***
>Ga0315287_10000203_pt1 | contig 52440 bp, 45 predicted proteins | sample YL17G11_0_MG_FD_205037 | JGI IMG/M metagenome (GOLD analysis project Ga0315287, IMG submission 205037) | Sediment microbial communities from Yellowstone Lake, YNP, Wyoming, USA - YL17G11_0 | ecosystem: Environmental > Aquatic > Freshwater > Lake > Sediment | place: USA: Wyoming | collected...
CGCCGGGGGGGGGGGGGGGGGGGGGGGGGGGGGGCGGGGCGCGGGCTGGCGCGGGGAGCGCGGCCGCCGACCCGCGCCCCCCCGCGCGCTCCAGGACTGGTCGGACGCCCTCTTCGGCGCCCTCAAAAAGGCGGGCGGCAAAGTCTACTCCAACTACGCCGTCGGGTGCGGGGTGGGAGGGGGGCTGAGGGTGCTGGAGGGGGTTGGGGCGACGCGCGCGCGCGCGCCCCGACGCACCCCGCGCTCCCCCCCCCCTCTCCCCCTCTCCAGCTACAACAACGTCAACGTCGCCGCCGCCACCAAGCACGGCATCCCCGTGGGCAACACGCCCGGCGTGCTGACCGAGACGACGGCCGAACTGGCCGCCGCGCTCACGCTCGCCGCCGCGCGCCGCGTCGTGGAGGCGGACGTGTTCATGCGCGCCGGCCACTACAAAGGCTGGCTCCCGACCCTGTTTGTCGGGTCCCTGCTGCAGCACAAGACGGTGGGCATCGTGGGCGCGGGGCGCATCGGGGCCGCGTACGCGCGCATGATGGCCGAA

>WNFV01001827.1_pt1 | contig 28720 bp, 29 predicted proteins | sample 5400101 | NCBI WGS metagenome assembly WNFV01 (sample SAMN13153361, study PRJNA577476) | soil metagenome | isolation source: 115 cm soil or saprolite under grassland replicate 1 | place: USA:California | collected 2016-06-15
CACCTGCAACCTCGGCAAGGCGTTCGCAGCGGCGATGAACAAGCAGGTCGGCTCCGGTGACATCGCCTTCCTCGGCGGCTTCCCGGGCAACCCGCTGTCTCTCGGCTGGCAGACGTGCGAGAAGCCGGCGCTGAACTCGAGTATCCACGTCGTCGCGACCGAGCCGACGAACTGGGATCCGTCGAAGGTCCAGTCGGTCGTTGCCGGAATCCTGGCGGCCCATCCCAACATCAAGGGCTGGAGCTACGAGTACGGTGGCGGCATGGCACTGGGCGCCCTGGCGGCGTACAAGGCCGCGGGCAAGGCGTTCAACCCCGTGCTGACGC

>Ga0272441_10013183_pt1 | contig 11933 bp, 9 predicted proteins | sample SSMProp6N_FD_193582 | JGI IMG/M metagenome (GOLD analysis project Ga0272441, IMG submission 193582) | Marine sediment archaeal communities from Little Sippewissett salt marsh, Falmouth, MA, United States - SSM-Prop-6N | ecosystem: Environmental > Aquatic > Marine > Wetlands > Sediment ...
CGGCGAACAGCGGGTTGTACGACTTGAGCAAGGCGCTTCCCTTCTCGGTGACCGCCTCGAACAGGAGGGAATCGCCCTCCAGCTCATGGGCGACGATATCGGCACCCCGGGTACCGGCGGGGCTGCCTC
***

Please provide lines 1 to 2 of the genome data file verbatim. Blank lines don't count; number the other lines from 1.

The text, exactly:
>Ga0315287_10000203_pt1 | contig 52440 bp, 45 predicted proteins | sample YL17G11_0_MG_FD_205037 | JGI IMG/M metagenome (GOLD analysis project Ga0315287, IMG submission 205037) | Sediment microbial communities from Yellowstone Lake, YNP, Wyoming, USA - YL17G11_0 | ecosystem: Environmental > Aquatic > Freshwater > Lake > Sediment | place: USA: Wyoming | collected...
CGCCGGGGGGGGGGGGGGGGGGGGGGGGGGGGGGCGGGGCGCGGGCTGGCGCGGGGAGCGCGGCCGCCGACCCGCGCCCCCCCGCGCGCTCCAGGACTGGTCGGACGCCCTCTTCGGCGCCCTCAAAAAGGCGGGCGGCAAAGTCTACTCCAACTACGCCGTCGGGTGCGGGGTGGGAGGGGGGCTGAGGGTGCTGGAGGGGGTTGGGGCGACGCGCGCGCGCGCGCCCCGACGCACCCCGCGCTCCCCCCCCCCTCTCCCCCTCTCCAGCTACAACAACGTCAACGTCGCCGCCGCCACCAAGCACGGCATCCCCGTGGGCAACACGCCCGGCGTGCTGACCGAGACGACGGCCGAACTGGCCGCCGCGCTCACGCTCGCCGCCGCGCGCCGCGTCGTGGAGGCGGACGTGTTCATGCGCGCCGGCCACTACAAAGGCTGGCTCCCGACCCTGTTTGTCGGGTCCCTGCTGCAGCACAAGACGGTGGGCATCGTGGGCGCGGGGCGCATCGGGGCCGCGTACGCGCGCATGATGGCCGAA